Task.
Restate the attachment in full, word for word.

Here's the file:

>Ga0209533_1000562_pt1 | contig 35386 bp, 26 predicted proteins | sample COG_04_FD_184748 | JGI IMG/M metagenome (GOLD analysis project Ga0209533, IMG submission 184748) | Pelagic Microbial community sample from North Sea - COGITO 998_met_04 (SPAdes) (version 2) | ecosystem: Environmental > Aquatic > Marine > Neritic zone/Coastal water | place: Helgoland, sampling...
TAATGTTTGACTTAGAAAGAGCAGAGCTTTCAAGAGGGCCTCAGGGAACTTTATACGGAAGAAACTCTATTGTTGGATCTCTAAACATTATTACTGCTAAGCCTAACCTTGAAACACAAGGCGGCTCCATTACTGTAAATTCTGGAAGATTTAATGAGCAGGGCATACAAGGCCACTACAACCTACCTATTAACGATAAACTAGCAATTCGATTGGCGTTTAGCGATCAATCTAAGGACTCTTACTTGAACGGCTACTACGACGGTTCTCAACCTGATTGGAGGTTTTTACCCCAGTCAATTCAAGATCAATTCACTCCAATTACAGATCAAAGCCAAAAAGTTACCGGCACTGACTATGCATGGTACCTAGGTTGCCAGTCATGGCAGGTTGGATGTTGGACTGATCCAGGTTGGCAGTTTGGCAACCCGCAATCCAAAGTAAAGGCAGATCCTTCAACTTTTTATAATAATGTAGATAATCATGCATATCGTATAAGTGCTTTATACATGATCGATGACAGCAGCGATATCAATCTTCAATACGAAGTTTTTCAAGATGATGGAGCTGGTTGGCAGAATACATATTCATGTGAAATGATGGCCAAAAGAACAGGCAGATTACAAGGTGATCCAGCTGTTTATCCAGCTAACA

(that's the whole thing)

>Ga0209533_1000562_pt1 | contig 35386 bp, 26 predicted proteins | sample COG_04_FD_184748 | JGI IMG/M metagenome (GOLD analysis project Ga0209533, IMG submission 184748) | Pelagic Microbial community sample from North Sea - COGITO 998_met_04 (SPAdes) (version 2) | ecosystem: Environmental > Aquatic > Marine > Neritic zone/Coastal water | place: Helgoland, sampling...
TAATGTTTGACTTAGAAAGAGCAGAGCTTTCAAGAGGGCCTCAGGGAACTTTATACGGAAGAAACTCTATTGTTGGATCTCTAAACATTATTACTGCTAAGCCTAACCTTGAAACACAAGGCGGCTCCATTACTGTAAATTCTGGAAGATTTAATGAGCAGGGCATACAAGGCCACTACAACCTACCTATTAACGATAAACTAGCAATTCGATTGGCGTTTAGCGATCAATCTAAGGACTCTTACTTGAACGGCTACTACGACGGTTCTCAACCTGATTGGAGGTTTTTACCCCAGTCAATTCAAGATCAATTCACTCCAATTACAGATCAAAGCCAAAAAGTTACCGGCACTGACTATGCATGGTACCTAGGTTGCCAGTCATGGCAGGTTGGATGTTGGACTGATCCAGGTTGGCAGTTTGGCAACCCGCAATCCAAAGTAAAGGCAGATCCTTCAACTTTTTATAATAATGTAGATAATCATGCATATCGTATAAGTGCTTTATACATGATCGATGACAGCAGCGATATCAATCTTCAATACGAAGTTTTTCAAGATGATGGAGCTGGTTGGCAGAATACATATTCATGTGAAATGATGGCCAAAAGAACAGGCAGATTACAAGGTGATCCAGCTGTTTATCCAGCTAACA